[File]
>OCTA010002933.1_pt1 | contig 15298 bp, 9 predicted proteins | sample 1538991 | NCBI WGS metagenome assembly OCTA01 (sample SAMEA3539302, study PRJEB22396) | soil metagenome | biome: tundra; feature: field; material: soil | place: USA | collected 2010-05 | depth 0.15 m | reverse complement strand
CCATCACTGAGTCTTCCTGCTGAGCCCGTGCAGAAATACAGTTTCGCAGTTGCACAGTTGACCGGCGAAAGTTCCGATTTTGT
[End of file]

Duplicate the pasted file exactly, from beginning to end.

>OCTA010002933.1_pt1 | contig 15298 bp, 9 predicted proteins | sample 1538991 | NCBI WGS metagenome assembly OCTA01 (sample SAMEA3539302, study PRJEB22396) | soil metagenome | biome: tundra; feature: field; material: soil | place: USA | collected 2010-05 | depth 0.15 m | reverse complement strand
CCATCACTGAGTCTTCCTGCTGAGCCCGTGCAGAAATACAGTTTCGCAGTTGCACAGTTGACCGGCGAAAGTTCCGATTTTGT